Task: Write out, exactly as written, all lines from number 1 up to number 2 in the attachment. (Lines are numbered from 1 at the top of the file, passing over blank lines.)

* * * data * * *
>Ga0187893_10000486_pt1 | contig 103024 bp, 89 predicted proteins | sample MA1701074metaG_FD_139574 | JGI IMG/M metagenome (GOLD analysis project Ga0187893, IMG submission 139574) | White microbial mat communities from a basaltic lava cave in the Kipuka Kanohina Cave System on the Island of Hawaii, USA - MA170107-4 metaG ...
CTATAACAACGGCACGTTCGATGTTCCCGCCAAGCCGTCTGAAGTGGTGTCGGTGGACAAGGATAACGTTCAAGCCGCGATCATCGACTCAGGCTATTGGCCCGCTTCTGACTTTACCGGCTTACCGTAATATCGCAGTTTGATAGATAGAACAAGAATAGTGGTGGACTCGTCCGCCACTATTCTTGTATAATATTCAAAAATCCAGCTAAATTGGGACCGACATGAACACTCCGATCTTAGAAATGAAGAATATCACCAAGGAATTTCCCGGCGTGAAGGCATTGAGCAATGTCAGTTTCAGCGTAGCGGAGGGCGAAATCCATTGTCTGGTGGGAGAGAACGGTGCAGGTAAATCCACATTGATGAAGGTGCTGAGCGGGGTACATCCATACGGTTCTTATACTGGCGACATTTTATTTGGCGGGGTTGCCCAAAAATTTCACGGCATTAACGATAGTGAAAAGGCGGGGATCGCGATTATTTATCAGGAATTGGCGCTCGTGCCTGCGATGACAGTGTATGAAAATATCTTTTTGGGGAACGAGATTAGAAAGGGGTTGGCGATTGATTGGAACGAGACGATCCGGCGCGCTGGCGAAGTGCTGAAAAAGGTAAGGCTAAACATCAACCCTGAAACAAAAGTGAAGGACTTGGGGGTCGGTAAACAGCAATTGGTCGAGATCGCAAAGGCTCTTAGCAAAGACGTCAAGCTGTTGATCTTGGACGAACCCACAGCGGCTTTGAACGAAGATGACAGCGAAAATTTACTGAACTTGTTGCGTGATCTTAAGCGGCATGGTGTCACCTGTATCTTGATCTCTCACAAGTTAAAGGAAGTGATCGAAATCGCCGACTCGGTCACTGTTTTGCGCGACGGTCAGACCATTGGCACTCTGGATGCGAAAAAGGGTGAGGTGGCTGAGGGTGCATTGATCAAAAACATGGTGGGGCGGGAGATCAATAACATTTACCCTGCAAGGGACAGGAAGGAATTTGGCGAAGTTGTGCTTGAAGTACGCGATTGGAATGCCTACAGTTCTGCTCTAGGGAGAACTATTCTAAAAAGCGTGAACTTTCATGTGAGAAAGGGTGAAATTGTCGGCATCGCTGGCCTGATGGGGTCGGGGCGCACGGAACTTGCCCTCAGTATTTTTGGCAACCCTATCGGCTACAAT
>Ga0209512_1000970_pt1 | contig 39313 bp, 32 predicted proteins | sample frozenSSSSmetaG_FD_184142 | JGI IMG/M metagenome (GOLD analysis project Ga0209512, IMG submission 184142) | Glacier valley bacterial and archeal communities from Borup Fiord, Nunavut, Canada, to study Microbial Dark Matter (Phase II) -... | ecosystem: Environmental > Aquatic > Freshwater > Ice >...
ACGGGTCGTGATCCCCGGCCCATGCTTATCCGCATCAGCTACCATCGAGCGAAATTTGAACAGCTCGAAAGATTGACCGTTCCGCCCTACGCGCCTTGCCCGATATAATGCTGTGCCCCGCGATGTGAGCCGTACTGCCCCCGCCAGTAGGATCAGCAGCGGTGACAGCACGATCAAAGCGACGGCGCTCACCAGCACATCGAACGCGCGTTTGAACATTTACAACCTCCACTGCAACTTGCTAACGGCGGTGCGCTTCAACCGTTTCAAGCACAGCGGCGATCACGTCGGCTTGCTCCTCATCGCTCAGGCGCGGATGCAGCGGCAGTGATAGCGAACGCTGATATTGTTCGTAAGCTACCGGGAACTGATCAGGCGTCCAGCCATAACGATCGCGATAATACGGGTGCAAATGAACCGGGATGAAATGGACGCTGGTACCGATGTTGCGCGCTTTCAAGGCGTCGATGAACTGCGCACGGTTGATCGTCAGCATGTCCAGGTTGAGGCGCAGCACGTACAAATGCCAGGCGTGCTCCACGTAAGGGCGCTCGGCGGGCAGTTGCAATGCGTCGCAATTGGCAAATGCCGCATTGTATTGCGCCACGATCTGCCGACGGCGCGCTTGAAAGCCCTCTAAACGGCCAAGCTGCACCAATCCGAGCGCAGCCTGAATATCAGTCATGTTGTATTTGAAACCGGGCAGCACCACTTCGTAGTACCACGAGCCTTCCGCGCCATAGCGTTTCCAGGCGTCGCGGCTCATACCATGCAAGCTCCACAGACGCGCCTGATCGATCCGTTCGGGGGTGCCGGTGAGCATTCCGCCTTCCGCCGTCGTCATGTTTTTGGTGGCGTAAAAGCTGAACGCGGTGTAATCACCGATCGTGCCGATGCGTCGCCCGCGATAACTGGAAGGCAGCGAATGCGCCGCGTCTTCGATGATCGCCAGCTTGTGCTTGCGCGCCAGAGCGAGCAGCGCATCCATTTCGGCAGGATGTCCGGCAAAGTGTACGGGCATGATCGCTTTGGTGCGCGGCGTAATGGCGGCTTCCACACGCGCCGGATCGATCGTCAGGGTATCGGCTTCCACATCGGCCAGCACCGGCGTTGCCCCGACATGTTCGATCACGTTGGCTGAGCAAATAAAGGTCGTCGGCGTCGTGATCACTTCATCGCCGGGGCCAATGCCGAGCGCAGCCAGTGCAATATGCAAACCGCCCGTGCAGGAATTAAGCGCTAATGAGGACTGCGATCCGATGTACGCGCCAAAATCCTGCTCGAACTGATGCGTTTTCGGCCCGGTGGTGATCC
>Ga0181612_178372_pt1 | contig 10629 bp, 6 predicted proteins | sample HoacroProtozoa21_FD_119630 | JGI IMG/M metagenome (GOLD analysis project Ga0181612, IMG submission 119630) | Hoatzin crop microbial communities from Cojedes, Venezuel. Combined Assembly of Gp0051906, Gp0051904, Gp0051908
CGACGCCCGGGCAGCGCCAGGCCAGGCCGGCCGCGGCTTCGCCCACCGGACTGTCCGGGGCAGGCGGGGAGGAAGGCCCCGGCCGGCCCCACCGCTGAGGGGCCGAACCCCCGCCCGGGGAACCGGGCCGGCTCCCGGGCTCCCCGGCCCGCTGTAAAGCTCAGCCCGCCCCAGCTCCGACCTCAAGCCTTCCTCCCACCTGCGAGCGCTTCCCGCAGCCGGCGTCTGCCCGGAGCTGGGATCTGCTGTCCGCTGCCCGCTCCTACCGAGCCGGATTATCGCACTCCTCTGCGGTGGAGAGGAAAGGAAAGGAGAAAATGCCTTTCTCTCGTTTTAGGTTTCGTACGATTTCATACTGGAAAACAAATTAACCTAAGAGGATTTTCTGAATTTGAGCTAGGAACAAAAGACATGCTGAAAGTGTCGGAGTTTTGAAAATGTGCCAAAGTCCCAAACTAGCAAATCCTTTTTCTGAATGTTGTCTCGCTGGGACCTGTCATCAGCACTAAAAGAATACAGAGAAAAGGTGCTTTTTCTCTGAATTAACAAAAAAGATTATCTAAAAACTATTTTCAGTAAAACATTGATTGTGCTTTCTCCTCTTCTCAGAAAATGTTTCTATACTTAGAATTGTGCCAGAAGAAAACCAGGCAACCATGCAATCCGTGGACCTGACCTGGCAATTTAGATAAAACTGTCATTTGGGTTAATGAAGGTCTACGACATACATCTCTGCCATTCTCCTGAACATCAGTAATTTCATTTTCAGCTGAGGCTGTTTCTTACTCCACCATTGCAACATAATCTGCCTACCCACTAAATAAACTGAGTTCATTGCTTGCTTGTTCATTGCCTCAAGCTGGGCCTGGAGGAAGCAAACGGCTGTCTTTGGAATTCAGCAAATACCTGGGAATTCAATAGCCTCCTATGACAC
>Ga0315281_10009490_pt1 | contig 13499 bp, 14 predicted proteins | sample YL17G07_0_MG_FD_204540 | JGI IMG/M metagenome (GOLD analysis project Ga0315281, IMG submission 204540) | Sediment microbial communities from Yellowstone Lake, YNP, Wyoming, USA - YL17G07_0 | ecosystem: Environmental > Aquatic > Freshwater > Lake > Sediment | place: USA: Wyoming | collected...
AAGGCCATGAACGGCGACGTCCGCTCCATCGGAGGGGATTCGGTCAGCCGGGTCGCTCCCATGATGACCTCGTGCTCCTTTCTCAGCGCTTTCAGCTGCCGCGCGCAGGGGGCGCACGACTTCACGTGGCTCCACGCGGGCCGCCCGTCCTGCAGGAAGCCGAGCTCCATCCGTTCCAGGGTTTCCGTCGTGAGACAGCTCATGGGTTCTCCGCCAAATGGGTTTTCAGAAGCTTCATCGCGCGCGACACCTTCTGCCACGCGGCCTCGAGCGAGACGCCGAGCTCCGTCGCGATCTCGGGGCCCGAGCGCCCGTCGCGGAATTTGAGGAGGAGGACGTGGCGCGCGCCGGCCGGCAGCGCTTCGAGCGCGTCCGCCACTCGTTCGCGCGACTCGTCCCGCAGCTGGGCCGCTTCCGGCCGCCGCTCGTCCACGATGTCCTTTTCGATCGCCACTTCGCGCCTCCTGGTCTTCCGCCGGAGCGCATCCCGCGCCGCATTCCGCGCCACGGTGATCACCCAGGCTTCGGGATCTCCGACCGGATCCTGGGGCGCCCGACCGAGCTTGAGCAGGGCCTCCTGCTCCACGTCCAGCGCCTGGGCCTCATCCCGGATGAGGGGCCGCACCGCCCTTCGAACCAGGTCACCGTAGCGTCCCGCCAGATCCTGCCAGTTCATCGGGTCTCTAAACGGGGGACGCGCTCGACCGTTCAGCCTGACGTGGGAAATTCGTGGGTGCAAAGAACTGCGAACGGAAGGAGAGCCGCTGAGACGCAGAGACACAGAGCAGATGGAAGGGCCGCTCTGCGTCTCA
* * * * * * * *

>Ga0187893_10000486_pt1 | contig 103024 bp, 89 predicted proteins | sample MA1701074metaG_FD_139574 | JGI IMG/M metagenome (GOLD analysis project Ga0187893, IMG submission 139574) | White microbial mat communities from a basaltic lava cave in the Kipuka Kanohina Cave System on the Island of Hawaii, USA - MA170107-4 metaG ...
CTATAACAACGGCACGTTCGATGTTCCCGCCAAGCCGTCTGAAGTGGTGTCGGTGGACAAGGATAACGTTCAAGCCGCGATCATCGACTCAGGCTATTGGCCCGCTTCTGACTTTACCGGCTTACCGTAATATCGCAGTTTGATAGATAGAACAAGAATAGTGGTGGACTCGTCCGCCACTATTCTTGTATAATATTCAAAAATCCAGCTAAATTGGGACCGACATGAACACTCCGATCTTAGAAATGAAGAATATCACCAAGGAATTTCCCGGCGTGAAGGCATTGAGCAATGTCAGTTTCAGCGTAGCGGAGGGCGAAATCCATTGTCTGGTGGGAGAGAACGGTGCAGGTAAATCCACATTGATGAAGGTGCTGAGCGGGGTACATCCATACGGTTCTTATACTGGCGACATTTTATTTGGCGGGGTTGCCCAAAAATTTCACGGCATTAACGATAGTGAAAAGGCGGGGATCGCGATTATTTATCAGGAATTGGCGCTCGTGCCTGCGATGACAGTGTATGAAAATATCTTTTTGGGGAACGAGATTAGAAAGGGGTTGGCGATTGATTGGAACGAGACGATCCGGCGCGCTGGCGAAGTGCTGAAAAAGGTAAGGCTAAACATCAACCCTGAAACAAAAGTGAAGGACTTGGGGGTCGGTAAACAGCAATTGGTCGAGATCGCAAAGGCTCTTAGCAAAGACGTCAAGCTGTTGATCTTGGACGAACCCACAGCGGCTTTGAACGAAGATGACAGCGAAAATTTACTGAACTTGTTGCGTGATCTTAAGCGGCATGGTGTCACCTGTATCTTGATCTCTCACAAGTTAAAGGAAGTGATCGAAATCGCCGACTCGGTCACTGTTTTGCGCGACGGTCAGACCATTGGCACTCTGGATGCGAAAAAGGGTGAGGTGGCTGAGGGTGCATTGATCAAAAACATGGTGGGGCGGGAGATCAATAACATTTACCCTGCAAGGGACAGGAAGGAATTTGGCGAAGTTGTGCTTGAAGTACGCGATTGGAATGCCTACAGTTCTGCTCTAGGGAGAACTATTCTAAAAAGCGTGAACTTTCATGTGAGAAAGGGTGAAATTGTCGGCATCGCTGGCCTGATGGGGTCGGGGCGCACGGAACTTGCCCTCAGTATTTTTGGCAACCCTATCGGCTACAAT